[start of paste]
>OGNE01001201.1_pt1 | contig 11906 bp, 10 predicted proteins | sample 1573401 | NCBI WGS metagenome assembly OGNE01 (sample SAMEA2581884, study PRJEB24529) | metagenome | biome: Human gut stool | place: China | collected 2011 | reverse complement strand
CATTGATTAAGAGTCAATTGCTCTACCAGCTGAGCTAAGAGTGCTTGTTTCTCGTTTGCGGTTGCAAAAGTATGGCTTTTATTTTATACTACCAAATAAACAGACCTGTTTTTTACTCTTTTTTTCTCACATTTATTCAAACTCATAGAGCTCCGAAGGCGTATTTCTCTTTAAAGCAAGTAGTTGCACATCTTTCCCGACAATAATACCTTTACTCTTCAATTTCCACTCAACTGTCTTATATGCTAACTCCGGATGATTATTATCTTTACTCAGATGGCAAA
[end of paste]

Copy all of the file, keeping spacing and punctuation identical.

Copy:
>OGNE01001201.1_pt1 | contig 11906 bp, 10 predicted proteins | sample 1573401 | NCBI WGS metagenome assembly OGNE01 (sample SAMEA2581884, study PRJEB24529) | metagenome | biome: Human gut stool | place: China | collected 2011 | reverse complement strand
CATTGATTAAGAGTCAATTGCTCTACCAGCTGAGCTAAGAGTGCTTGTTTCTCGTTTGCGGTTGCAAAAGTATGGCTTTTATTTTATACTACCAAATAAACAGACCTGTTTTTTACTCTTTTTTTCTCACATTTATTCAAACTCATAGAGCTCCGAAGGCGTATTTCTCTTTAAAGCAAGTAGTTGCACATCTTTCCCGACAATAATACCTTTACTCTTCAATTTCCACTCAACTGTCTTATATGCTAACTCCGGATGATTATTATCTTTACTCAGATGGCAAA